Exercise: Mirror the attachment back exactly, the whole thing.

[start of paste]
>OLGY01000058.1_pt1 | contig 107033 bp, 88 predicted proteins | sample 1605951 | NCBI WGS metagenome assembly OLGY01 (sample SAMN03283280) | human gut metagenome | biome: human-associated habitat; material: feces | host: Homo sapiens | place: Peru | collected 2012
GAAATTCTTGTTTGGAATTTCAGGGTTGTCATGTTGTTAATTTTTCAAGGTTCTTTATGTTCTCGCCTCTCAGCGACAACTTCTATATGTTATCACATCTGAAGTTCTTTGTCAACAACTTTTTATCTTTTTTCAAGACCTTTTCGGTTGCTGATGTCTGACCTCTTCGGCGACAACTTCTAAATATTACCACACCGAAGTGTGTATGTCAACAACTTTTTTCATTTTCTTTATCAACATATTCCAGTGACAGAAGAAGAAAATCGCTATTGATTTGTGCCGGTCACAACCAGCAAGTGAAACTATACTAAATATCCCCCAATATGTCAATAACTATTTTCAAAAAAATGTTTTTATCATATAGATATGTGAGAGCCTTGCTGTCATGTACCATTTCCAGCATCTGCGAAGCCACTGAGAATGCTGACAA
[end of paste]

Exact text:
>OLGY01000058.1_pt1 | contig 107033 bp, 88 predicted proteins | sample 1605951 | NCBI WGS metagenome assembly OLGY01 (sample SAMN03283280) | human gut metagenome | biome: human-associated habitat; material: feces | host: Homo sapiens | place: Peru | collected 2012
GAAATTCTTGTTTGGAATTTCAGGGTTGTCATGTTGTTAATTTTTCAAGGTTCTTTATGTTCTCGCCTCTCAGCGACAACTTCTATATGTTATCACATCTGAAGTTCTTTGTCAACAACTTTTTATCTTTTTTCAAGACCTTTTCGGTTGCTGATGTCTGACCTCTTCGGCGACAACTTCTAAATATTACCACACCGAAGTGTGTATGTCAACAACTTTTTTCATTTTCTTTATCAACATATTCCAGTGACAGAAGAAGAAAATCGCTATTGATTTGTGCCGGTCACAACCAGCAAGTGAAACTATACTAAATATCCCCCAATATGTCAATAACTATTTTCAAAAAAATGTTTTTATCATATAGATATGTGAGAGCCTTGCTGTCATGTACCATTTCCAGCATCTGCGAAGCCACTGAGAATGCTGACAA